Living on the Libertarian Road

As my recent commentary clearly indicates, I live – figuratively speaking, well down the Libertarian Road.  As it happens, I also live there in a more literal sense, insofar as I live on a country road with no binding maintenance agreement.  Thus, periodic maintenance of the road is left either to those whimsical occasions when community spirit is given full financial and labor backing or when a mere few who want it done badly enough to carry the burden alone.

Now, there are only nine property owners on this private road…eight, really, if you exclude the one out-of-state owner who almost never uses her vacation cabin.  Still, one would imagine that it wouldn’t be all that hard to build consensus with only eight parties, right? 

Well, have you ever watched the stultifying consensus-building process of a typical democratic party caucus meeting?  It’s quite funny, really, watching a grab-bag assortment of ideological extremists grope blindly for some small patch of common ground.  It’s almost as hilarious as one writer’s observation of black-clad anarchists patiently waiting in line to use the bathroom of a deli during the now infamous 1999 WTO protests.   (Yes, we’re really going to trash this place, just as soon as we take care of few private bodily functions, seriously.  I feel much better now, “Let the Revolution Begin!!!”)  It just goes to show you that, in real life, ideology and pragmatism are always duking it out.

So, let’s take a stab at the political process of maintaining our short little road.  Some feel that it’s hardly worth the effort, the winter rains – along with heavy use – will simply create new potholes in short order.  Some don’t feel obligated to fix those parts of the road that they don’t typically use.  Some would be happy to fix the road, so long as speed bumps are installed to slow traffic.  Others will, in the dark of night, remove the speed bumps if they are installed.  (I swear, this actually happened.)  Still others will refuse to take part if anyone else also refuses. 

So, where’s the opportunity for consensus?  If you haven’t already guessed, generally it’s to do nothing at all.  You see, potholes make effective speed bumps and, by and large, there’s nothing to stop you from buying your own gravel and filling whatever offending pothole you care to fill.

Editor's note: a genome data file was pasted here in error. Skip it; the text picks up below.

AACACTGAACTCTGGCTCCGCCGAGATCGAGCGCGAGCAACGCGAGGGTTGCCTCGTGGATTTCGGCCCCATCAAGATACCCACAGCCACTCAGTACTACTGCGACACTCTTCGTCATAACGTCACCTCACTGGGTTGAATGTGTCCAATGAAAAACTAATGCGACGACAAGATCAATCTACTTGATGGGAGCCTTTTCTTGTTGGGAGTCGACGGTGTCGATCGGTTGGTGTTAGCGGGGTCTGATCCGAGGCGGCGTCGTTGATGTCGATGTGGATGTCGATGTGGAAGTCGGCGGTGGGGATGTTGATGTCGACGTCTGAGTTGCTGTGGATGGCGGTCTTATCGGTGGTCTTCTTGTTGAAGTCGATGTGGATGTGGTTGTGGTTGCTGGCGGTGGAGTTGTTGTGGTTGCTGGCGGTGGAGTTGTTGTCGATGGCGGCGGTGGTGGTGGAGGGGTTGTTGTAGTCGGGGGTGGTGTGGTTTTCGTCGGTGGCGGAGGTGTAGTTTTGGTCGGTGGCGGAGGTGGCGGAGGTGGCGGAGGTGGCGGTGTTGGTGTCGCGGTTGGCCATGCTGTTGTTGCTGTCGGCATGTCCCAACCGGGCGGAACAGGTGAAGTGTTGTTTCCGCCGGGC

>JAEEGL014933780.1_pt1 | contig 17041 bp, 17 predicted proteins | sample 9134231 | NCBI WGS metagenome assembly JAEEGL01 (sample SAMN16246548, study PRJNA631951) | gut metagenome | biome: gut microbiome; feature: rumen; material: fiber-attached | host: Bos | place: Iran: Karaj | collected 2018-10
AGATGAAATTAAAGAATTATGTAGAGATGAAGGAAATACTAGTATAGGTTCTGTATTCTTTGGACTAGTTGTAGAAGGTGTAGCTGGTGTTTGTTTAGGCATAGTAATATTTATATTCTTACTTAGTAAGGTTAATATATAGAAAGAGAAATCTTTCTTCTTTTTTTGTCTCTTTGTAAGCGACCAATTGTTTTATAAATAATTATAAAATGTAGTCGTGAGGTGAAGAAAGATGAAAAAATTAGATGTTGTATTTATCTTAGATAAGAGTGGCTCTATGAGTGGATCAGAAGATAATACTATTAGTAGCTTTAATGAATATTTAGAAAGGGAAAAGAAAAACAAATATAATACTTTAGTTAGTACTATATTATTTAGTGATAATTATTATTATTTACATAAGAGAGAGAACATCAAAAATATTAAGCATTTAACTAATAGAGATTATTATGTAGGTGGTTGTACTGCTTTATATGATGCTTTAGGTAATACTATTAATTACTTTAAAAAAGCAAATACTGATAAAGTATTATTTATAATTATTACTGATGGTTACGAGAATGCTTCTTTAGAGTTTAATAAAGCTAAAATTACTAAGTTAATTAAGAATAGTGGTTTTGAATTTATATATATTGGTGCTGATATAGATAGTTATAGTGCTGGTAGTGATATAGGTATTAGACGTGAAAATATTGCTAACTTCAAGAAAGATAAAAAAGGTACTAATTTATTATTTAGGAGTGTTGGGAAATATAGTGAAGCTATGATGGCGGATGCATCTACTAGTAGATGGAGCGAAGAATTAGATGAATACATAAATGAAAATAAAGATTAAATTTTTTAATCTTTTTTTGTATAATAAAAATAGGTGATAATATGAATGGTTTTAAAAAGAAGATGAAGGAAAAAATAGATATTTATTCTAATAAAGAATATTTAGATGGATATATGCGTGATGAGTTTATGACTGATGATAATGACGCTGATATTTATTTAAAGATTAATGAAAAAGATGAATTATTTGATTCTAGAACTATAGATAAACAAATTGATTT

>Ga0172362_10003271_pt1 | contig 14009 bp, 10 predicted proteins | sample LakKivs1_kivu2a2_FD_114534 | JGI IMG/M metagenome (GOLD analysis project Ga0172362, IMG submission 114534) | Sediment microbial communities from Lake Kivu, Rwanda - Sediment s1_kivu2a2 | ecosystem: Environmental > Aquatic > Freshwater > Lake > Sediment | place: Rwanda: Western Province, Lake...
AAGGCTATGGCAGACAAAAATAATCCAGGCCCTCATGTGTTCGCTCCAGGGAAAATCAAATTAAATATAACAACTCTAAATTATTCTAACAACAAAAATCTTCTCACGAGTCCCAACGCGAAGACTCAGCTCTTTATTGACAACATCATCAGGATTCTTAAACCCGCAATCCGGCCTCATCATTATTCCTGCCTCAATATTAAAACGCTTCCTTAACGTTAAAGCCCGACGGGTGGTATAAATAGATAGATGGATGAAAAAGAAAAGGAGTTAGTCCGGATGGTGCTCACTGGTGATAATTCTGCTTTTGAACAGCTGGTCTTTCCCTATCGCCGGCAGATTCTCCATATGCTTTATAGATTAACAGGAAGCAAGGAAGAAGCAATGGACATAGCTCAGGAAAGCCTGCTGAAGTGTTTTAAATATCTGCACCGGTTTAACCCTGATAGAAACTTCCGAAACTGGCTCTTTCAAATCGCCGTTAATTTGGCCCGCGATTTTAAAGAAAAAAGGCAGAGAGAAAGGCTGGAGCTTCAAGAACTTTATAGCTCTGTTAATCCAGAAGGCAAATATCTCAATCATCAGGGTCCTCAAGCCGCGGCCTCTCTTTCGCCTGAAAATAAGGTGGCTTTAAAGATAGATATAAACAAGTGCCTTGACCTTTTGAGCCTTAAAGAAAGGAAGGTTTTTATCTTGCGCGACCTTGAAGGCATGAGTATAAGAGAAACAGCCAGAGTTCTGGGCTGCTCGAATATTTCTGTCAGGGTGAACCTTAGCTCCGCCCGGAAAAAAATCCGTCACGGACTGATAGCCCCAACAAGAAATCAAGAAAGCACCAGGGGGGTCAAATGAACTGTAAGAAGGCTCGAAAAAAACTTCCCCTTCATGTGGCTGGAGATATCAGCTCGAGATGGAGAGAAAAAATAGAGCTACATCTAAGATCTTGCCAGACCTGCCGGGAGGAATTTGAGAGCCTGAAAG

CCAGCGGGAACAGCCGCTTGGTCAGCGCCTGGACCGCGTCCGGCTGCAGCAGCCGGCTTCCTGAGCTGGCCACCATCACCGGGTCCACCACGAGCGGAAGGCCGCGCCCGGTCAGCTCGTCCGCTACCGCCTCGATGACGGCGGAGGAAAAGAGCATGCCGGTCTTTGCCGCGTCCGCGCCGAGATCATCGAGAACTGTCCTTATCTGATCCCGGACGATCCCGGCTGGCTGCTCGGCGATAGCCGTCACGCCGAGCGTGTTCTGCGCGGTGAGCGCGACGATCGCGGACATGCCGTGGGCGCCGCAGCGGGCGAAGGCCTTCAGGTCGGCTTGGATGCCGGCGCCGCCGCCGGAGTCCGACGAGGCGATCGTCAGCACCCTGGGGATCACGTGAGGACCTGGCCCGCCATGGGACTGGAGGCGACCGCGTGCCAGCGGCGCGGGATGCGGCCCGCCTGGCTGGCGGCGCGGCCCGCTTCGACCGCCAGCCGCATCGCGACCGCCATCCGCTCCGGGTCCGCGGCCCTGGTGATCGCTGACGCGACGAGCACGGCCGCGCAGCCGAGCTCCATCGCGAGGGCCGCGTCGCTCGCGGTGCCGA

Now, we semi-libertarian-paleo-conservatives might be inclined to believe that this is just as it should be.  In the words of Thomas Paine, “That government is best that governs least.”  And, perhaps it is, even for this little backwater gravel road.   More to the point, it provides ample opportunity for us to both build relationships with our neighbors and, perhaps more realistically, our own character (and backs), if the spirit moves us to simply fix the problem sitting there in front of us.

To be sure, there are a number of unintended consequences to living this way.  Generally, we tend to learn quite a bit about living without incessant whining and expecting that other people should address our concerns.  More specifically, the road tends to suck.  

Naturally, all these issues get much stickier when the high-speed traffic is generated by the drug-dealer in the rented house, when there are kids playing or riding bikes on the road, when you face the fact that the road was never properly graded and will never really be right without such an expensive fix, when it’s your car’s axle that’s busted, and when you become discouraged over the apparent fact that “nobody gives a damn”. 

Welcome to the real world, Bucko, what did you expect?  OK, maybe road maintenance agreements, like good fences, could make for good neighbors too.  I’m quite certain that those living on the county-maintained road are quite happy to have us help pay for their road work. 

In the end, perhaps, we just need to better understand which battles are really worth fighting and, maybe, just try a bit harder to let go of some of the more intractable and alienating issues.  Democracy is fine, so long as it isn’t used to bludgeon non-conformity to a righteous death.  I’m sure our Founding Fathers said something to that effect.    

For the moment, I’m willing to live with a few potholes and even fill some that may grieve me.  I’m not really willing to force my neighbors into filling them for me, but I’m open to talking about a more formal solution.  And, today, that’s how far down the Libertarian Road that I’m willing to travel. 

Harry Tuttle

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